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 Home > News > Entertainment > Entertainment > Article
Controversial Hitler Drama to Air Sunday
Sun May 18, 2003 09:24 AM ET
By Arthur Spiegelman

LOS ANGELES (Reuters) - After more than a year of anxious debate and hand-wringing, "Hitler" the mini-series finally makes its television debut on Sunday and despite some fears, it is no "Mr. Nice Guy" who is being portrayed.

People in the CBS film may call him "Addy" or "Uncle Alf" and he may utter such human-sounding lines like "She's my niece for God's sake, we go to the opera together," but the four-hour "Hitler: the Rise of Evil" starring Scottish actor Robert Carlyle as "Der Fuehrer" is clearly a portrait of a monster.

So the mini-series being shown on Sunday and then concluding on Tuesday is bringing sighs of relief from worried CBS executives who thought they might have a public relations disaster on their hands along with headlines blaring "Major network finds Hitler's good side."

Also relieved are major Jewish groups who, when the project was first announced, feared that it could end up trying to "humanize" one of history's most evil men.

That's the level of fear that ensues when you announce your project is about the young Hitler and many assume that means turning him into a character like the young Indiana Jones.

Whatever the original intention of the producers -- who hired Stockard Channing to play Hitler's mother but gave her only 30 seconds of air time -- they wound up creating a film that concentrates on Hitler's rise to power rather than his childhood.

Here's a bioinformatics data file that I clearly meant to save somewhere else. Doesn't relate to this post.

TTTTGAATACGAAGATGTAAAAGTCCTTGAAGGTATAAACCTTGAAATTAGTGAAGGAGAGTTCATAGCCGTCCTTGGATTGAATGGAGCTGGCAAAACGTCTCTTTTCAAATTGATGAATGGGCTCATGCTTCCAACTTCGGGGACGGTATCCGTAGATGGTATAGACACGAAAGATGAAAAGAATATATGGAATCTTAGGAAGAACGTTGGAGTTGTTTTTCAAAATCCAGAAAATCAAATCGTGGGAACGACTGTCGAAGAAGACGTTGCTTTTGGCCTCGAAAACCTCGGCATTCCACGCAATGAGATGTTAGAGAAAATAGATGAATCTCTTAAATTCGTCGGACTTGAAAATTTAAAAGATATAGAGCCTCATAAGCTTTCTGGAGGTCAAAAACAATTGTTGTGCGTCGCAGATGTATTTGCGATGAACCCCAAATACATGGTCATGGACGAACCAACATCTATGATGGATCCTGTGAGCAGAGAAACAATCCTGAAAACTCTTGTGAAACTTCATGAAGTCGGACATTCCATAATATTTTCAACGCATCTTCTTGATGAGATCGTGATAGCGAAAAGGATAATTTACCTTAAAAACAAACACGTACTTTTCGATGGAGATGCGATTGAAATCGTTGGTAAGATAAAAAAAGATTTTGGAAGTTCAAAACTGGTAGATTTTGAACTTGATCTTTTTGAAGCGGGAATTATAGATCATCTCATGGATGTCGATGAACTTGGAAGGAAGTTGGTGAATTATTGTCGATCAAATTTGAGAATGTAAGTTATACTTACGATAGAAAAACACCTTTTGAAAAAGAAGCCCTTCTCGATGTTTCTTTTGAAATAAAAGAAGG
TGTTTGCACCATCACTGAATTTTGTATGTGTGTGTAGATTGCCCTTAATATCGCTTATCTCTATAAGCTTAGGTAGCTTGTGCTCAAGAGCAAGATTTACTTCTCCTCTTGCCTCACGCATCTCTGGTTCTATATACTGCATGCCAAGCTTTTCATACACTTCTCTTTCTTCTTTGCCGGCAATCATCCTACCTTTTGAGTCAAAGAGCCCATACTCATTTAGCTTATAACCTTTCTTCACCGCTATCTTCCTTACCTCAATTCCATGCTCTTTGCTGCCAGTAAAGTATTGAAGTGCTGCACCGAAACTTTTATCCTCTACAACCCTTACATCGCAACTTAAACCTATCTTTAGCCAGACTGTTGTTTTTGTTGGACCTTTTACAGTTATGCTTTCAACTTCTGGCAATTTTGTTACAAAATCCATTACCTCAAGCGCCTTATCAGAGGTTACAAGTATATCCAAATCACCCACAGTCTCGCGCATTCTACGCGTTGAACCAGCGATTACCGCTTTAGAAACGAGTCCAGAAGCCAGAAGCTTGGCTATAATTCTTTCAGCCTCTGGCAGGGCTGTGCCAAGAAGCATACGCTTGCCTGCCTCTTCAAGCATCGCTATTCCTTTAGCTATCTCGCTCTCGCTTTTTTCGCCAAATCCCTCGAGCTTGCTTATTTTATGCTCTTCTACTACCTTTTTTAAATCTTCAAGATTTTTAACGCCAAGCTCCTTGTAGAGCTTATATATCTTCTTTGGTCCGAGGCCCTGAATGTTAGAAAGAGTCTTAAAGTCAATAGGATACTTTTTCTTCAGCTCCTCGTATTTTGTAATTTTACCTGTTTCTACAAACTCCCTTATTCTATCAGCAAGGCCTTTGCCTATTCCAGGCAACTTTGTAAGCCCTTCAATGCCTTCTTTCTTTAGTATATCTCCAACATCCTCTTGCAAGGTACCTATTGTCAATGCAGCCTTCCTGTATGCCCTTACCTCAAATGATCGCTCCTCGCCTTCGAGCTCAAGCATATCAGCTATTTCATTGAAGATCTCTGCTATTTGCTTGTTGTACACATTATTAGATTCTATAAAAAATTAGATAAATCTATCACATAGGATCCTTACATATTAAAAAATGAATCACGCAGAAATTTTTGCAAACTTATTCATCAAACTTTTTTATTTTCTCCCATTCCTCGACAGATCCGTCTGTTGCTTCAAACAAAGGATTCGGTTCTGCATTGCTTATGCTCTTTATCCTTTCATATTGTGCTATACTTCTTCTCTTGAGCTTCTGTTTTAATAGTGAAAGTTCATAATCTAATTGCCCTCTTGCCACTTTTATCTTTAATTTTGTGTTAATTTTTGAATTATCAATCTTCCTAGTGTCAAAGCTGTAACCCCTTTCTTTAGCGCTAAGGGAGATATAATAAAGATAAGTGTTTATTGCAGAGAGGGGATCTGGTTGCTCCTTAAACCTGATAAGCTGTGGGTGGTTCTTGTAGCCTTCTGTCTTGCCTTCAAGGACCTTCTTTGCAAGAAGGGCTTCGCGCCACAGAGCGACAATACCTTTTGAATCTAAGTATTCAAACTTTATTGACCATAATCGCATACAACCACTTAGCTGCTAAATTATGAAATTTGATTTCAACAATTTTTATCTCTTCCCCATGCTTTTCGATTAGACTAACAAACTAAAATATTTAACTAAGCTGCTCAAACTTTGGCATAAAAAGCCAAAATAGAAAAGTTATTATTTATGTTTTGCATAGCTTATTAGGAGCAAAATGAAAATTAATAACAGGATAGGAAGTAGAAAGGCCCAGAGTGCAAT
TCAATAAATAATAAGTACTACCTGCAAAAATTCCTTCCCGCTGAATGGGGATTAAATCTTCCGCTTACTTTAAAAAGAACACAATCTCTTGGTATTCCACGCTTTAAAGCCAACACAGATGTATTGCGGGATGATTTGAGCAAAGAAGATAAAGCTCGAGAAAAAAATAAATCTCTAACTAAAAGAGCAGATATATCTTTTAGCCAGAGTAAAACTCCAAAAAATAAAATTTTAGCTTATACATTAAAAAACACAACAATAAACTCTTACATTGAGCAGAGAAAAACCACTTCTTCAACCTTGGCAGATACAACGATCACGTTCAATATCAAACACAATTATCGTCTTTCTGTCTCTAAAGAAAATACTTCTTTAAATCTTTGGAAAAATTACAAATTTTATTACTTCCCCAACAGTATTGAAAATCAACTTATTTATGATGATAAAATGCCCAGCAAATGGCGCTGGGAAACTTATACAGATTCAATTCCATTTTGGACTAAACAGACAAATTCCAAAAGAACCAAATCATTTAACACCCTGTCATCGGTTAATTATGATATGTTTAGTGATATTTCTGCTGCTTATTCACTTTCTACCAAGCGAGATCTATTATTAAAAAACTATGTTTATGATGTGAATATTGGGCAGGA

Carlyle's creepy, charisma-free performance of Hitler as a rigid fanatic with eyes as hard as black rubber is not calculated to win converts. He's played villains before and this is his crowning moment as a cinematic bad guy.

"Obviously, Hitler is not the most likable guy, to say the least. But we had to ensure an honesty in the character and I had to play it as honestly as I thought I could," Carlyle said in a recent telephone press conference with reporters.

He quickly added that he did not look for the good in the man and "there was nothing in him I could identify with." So to play him, "The Full Monty" star played music by Hitler's favorite composer and fellow anti-Semite Richard Wagner over and over again, even though previously he never listened to opera at all. That got him in the mood for the "Sturm und Drang" that followed.


"Through this incredible music, I could see where his head was going," the actor said.

Producer Peter Sussman said that when the project was first announced, "the world jumped on our head. The name Hitler sends people's antennas rising, it is the name most synonymous with evil. We really got off on the wrong foot."

But Sussman said the project was careful to hew closely to the facts -- although there is a lot of debate about many events in Hitler's life from where and how his virulent anti-Semitism began to whether he drove his niece to suicide by bullying and sexually abusing her.

Take the matter of Hitler's dog. As a World War One corporal, Hitler had found and adopted a dog at the front. Many biographies talks of how much he loved that dog but in the movie he is shown beating it.

Says Sussman, he may not have beaten that dog but he beat others. "I have had dogs all my life and I saw footage of Hitler with a dog that almost knelt down when he called it -- that was the sign of a dog beaten into submission."

Asked if he thought the mini-series ran the risk of humanizing Hitler, the producer said, "the point of this film is to show that he walked and lived among us. He came out of his mother's tummy and he came to power through a democratic system."

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